DOI: 10.1001/jamanetworkopen.2023.31617 ISSN:

SARS-CoV-2 Infection, Hospitalization, and Mortality in Adults With and Without Cancer

Seyed M. Hosseini-Moghaddam, Frances A. Shepherd, Sarah Swayze, Jeffrey C. Kwong, Kelvin K. W. Chan
  • General Medicine


Patients with cancer are at increased risk of SARS-CoV-2–associated adverse outcomes.


To determine the associations of tumor type with SARS-CoV-2 infection, hospitalization, intensive care unit (ICU) admission, and death.

Design, Setting, and Participants

This retrospective, population-based cohort study included community-dwelling adults aged at least 18 years in Ontario, Canada, ICES-linked provincial health databases from January 1, 2020, to November 30, 2021. Data were analyzed from December 1, 2021, to November 1, 2022.


Cancer diagnosis.

Main Outcomes and Measures

The primary outcome was SARS-CoV-2 infection, and secondary outcomes included all-cause 14-day hospitalization, 21-day ICU admission, and 28-day death following SARS-CoV-2 infection. Cox proportional hazards models were used to obtain adjusted hazard ratios (aHRs) and 95% CIs.


Of 11 732 108 people in the ICES-linked health databases, 279 287 had cancer (57.2% female; mean [SD] age, 65.9 [16.1] years) and 11 452 821 people did not have cancer (45.7% female; mean [SD] age, 65.9 [16.0] years). Overall, 464 574 individuals (4.1%) developed SARS-CoV-2 infection. Individuals with hematologic malignant neoplasms (33 901 individuals) were at increased risk of SARS-CoV-2 infection (aHR, 1.19; 95% CI, 1.13-1.25), 14-day hospitalization (aHR, 1.75; 95% CI, 1.57-1.96), and 28-day mortality (aHR, 2.03; 95% CI, 1.74-2.38) compared with the overall population, while individuals with solid tumors (245 386 individuals) were at lower risk of SARS-CoV-2 infection (aHR, 0.93; 95% CI, 0.91-0.95) but increased risk of 14-day hospitalization (aHR, 1.11; 95% CI, 1.05-1.18) and 28-day mortality (aHR, 1.31; 95% CI, 1.19-1.44). The 28-day mortality rate was high in hospitalized patients with hematologic malignant neoplasms (163 of 321 hospitalized patients [50.7%]) or solid tumors (486 of 1060 hospitalized patients [45.8%]). However, the risk of 21-day ICU admission in patients with hematologic malignant neoplasms (aHR, 1.14; 95% CI, 0.93-1.40) or solid tumors (aHR, 0.93; 95% CI, 0.82-1.05) was not significantly different from that among individuals without cancer. The SARS-CoV-2 infection risk decreased stepwise with increasing numbers of COVID-19 vaccine doses received (1 dose: aHR, 0.63; 95% CI, 0.62-0.63; 2 doses: aHR, 0.16; 95% CI, 0.16-0.16; 3 doses: aHR, 0.05; 95% CI, 0.04-0.06).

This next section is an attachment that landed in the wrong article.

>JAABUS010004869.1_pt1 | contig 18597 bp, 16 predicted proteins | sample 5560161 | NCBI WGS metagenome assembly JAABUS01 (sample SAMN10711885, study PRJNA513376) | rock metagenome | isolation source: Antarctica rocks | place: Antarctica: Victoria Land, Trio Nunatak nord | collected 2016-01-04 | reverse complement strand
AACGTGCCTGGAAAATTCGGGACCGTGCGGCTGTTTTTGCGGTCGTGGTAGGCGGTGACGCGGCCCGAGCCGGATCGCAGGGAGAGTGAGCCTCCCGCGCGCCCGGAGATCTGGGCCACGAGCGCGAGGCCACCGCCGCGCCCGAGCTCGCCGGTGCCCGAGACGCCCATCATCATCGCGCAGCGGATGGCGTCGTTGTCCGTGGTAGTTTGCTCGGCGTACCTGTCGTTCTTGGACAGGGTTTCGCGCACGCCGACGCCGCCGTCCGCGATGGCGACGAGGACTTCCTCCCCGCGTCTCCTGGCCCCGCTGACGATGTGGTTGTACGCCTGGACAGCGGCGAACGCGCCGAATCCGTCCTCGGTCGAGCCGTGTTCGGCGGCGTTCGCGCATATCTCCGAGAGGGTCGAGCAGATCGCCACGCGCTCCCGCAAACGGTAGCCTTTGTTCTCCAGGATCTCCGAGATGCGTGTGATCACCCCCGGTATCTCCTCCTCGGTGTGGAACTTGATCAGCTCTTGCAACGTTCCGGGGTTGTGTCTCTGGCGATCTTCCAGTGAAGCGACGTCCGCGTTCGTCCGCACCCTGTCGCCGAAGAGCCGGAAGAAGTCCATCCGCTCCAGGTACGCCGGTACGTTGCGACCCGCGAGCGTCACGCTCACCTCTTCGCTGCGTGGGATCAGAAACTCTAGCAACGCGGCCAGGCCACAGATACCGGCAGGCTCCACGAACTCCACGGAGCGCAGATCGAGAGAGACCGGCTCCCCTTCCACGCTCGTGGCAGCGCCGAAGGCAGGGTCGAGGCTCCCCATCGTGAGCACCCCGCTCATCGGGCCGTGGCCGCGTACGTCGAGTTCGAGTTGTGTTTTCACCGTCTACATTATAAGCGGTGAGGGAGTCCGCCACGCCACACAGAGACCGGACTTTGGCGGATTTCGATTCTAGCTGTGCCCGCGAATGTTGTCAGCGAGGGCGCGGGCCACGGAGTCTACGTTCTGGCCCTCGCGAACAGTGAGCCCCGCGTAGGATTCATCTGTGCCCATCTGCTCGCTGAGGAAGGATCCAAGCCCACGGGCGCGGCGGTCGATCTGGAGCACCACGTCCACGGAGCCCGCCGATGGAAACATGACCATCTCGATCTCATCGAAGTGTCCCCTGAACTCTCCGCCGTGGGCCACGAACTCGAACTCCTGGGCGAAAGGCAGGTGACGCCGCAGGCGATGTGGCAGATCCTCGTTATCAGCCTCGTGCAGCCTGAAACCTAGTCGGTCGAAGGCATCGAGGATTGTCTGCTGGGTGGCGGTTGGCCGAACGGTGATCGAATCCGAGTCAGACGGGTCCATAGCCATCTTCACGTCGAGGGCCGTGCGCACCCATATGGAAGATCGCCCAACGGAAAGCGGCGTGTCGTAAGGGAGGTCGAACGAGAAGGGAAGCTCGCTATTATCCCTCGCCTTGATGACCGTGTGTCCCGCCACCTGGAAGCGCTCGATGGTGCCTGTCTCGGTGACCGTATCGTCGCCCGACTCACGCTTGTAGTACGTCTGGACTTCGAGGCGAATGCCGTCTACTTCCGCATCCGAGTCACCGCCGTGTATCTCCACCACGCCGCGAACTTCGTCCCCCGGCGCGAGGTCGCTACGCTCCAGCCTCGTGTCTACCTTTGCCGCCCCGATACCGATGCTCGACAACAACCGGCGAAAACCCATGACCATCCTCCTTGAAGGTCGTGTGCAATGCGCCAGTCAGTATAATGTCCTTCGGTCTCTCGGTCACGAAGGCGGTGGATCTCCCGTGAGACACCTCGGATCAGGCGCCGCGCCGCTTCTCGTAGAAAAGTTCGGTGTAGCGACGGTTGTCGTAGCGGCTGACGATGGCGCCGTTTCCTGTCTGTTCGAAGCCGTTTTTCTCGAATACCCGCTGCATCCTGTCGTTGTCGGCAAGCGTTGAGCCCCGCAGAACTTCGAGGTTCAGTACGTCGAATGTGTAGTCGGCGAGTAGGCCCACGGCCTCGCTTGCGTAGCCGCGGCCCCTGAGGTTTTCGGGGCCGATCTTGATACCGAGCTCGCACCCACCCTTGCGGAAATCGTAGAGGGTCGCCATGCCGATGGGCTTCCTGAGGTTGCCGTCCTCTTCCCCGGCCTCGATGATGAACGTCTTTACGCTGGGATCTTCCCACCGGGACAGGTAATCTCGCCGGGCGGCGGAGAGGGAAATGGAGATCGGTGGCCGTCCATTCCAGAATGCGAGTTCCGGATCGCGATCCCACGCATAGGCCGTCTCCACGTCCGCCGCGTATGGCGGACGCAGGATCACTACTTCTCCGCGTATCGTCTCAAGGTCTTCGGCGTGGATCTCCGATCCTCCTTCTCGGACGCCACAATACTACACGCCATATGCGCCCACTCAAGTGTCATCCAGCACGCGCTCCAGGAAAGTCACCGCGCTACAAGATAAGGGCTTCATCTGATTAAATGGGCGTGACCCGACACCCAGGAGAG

Conclusions and Relevance

These findings highlight the importance of prioritization strategies regarding ICU access to reduce the mortality risk in increased-risk populations, such as patients with cancer.

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